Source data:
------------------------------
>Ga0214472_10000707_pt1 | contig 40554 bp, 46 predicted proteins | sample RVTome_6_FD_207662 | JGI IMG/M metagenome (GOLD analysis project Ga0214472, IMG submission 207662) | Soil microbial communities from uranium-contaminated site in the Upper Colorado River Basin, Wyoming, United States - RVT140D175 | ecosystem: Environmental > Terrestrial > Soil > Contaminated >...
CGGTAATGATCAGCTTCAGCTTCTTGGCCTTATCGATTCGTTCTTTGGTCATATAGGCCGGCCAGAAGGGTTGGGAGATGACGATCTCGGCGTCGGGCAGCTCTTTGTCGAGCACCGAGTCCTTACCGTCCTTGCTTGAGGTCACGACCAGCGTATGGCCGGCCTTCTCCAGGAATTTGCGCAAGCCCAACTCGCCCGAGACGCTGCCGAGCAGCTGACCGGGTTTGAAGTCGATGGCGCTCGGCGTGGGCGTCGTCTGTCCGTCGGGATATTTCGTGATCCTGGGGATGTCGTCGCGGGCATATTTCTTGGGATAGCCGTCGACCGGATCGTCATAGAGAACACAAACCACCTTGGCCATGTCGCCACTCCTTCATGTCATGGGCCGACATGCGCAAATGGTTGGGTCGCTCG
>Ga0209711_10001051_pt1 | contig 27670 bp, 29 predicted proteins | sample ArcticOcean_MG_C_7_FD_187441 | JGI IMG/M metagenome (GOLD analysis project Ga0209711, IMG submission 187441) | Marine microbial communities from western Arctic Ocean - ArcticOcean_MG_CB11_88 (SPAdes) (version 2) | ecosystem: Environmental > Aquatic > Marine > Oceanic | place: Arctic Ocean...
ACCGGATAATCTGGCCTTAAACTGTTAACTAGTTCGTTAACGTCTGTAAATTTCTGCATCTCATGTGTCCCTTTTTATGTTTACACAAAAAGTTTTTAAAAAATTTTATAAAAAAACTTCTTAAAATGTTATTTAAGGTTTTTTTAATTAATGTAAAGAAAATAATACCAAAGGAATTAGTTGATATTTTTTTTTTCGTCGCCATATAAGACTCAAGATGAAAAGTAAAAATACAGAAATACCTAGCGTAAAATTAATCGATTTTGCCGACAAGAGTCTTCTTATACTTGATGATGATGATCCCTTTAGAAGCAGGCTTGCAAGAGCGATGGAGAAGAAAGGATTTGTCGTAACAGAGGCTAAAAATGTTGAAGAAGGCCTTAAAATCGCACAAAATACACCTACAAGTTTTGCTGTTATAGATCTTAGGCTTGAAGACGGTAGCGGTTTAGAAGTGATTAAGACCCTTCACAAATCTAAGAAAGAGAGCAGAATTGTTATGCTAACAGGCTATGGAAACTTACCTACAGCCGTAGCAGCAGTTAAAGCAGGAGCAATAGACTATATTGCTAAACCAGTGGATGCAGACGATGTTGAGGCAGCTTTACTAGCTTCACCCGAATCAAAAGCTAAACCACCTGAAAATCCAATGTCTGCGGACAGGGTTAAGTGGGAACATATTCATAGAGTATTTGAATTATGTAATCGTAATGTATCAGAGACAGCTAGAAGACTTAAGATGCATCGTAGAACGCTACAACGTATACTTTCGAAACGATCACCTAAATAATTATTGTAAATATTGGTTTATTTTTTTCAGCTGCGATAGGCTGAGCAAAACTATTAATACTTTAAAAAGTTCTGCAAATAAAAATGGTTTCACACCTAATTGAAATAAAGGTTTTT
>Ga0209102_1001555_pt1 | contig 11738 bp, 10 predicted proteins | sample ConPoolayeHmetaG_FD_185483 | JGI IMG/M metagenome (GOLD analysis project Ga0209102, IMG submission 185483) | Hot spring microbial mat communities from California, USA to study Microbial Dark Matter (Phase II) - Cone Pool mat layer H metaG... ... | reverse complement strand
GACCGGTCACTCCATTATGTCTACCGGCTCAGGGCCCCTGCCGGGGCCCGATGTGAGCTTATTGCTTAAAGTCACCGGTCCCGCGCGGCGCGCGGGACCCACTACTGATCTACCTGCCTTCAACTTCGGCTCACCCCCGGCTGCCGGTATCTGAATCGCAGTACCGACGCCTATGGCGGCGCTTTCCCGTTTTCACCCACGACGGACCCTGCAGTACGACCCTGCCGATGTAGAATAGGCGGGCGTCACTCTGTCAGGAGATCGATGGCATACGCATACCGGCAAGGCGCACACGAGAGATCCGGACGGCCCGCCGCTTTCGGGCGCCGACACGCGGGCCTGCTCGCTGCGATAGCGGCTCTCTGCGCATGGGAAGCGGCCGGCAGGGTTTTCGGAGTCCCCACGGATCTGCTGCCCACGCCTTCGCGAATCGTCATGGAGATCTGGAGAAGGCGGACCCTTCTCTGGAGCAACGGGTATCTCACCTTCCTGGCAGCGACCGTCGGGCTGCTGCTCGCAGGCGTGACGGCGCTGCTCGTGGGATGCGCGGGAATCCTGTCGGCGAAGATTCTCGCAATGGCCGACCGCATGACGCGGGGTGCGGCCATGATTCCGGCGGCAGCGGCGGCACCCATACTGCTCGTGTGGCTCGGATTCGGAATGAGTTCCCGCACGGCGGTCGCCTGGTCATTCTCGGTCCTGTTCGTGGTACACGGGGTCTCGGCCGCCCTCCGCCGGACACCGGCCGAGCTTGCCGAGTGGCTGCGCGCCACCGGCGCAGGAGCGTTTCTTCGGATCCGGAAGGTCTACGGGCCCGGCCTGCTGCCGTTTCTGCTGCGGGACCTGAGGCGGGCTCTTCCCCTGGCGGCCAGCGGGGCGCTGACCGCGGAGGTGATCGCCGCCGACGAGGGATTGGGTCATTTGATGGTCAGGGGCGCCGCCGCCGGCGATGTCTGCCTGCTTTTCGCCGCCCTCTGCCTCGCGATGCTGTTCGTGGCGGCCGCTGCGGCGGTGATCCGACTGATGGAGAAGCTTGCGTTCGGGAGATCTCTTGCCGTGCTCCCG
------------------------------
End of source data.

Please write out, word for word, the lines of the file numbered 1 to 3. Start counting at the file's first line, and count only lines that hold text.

>Ga0214472_10000707_pt1 | contig 40554 bp, 46 predicted proteins | sample RVTome_6_FD_207662 | JGI IMG/M metagenome (GOLD analysis project Ga0214472, IMG submission 207662) | Soil microbial communities from uranium-contaminated site in the Upper Colorado River Basin, Wyoming, United States - RVT140D175 | ecosystem: Environmental > Terrestrial > Soil > Contaminated >...
CGGTAATGATCAGCTTCAGCTTCTTGGCCTTATCGATTCGTTCTTTGGTCATATAGGCCGGCCAGAAGGGTTGGGAGATGACGATCTCGGCGTCGGGCAGCTCTTTGTCGAGCACCGAGTCCTTACCGTCCTTGCTTGAGGTCACGACCAGCGTATGGCCGGCCTTCTCCAGGAATTTGCGCAAGCCCAACTCGCCCGAGACGCTGCCGAGCAGCTGACCGGGTTTGAAGTCGATGGCGCTCGGCGTGGGCGTCGTCTGTCCGTCGGGATATTTCGTGATCCTGGGGATGTCGTCGCGGGCATATTTCTTGGGATAGCCGTCGACCGGATCGTCATAGAGAACACAAACCACCTTGGCCATGTCGCCACTCCTTCATGTCATGGGCCGACATGCGCAAATGGTTGGGTCGCTCG
>Ga0209711_10001051_pt1 | contig 27670 bp, 29 predicted proteins | sample ArcticOcean_MG_C_7_FD_187441 | JGI IMG/M metagenome (GOLD analysis project Ga0209711, IMG submission 187441) | Marine microbial communities from western Arctic Ocean - ArcticOcean_MG_CB11_88 (SPAdes) (version 2) | ecosystem: Environmental > Aquatic > Marine > Oceanic | place: Arctic Ocean...